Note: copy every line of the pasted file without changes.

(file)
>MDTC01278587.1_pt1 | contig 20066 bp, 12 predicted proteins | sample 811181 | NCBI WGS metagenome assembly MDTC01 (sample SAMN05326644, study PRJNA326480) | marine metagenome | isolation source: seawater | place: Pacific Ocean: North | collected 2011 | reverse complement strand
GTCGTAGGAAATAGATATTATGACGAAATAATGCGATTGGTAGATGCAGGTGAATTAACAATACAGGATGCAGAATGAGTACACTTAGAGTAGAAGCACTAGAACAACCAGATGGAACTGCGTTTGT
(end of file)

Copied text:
>MDTC01278587.1_pt1 | contig 20066 bp, 12 predicted proteins | sample 811181 | NCBI WGS metagenome assembly MDTC01 (sample SAMN05326644, study PRJNA326480) | marine metagenome | isolation source: seawater | place: Pacific Ocean: North | collected 2011 | reverse complement strand
GTCGTAGGAAATAGATATTATGACGAAATAATGCGATTGGTAGATGCAGGTGAATTAACAATACAGGATGCAGAATGAGTACACTTAGAGTAGAAGCACTAGAACAACCAGATGGAACTGCGTTTGT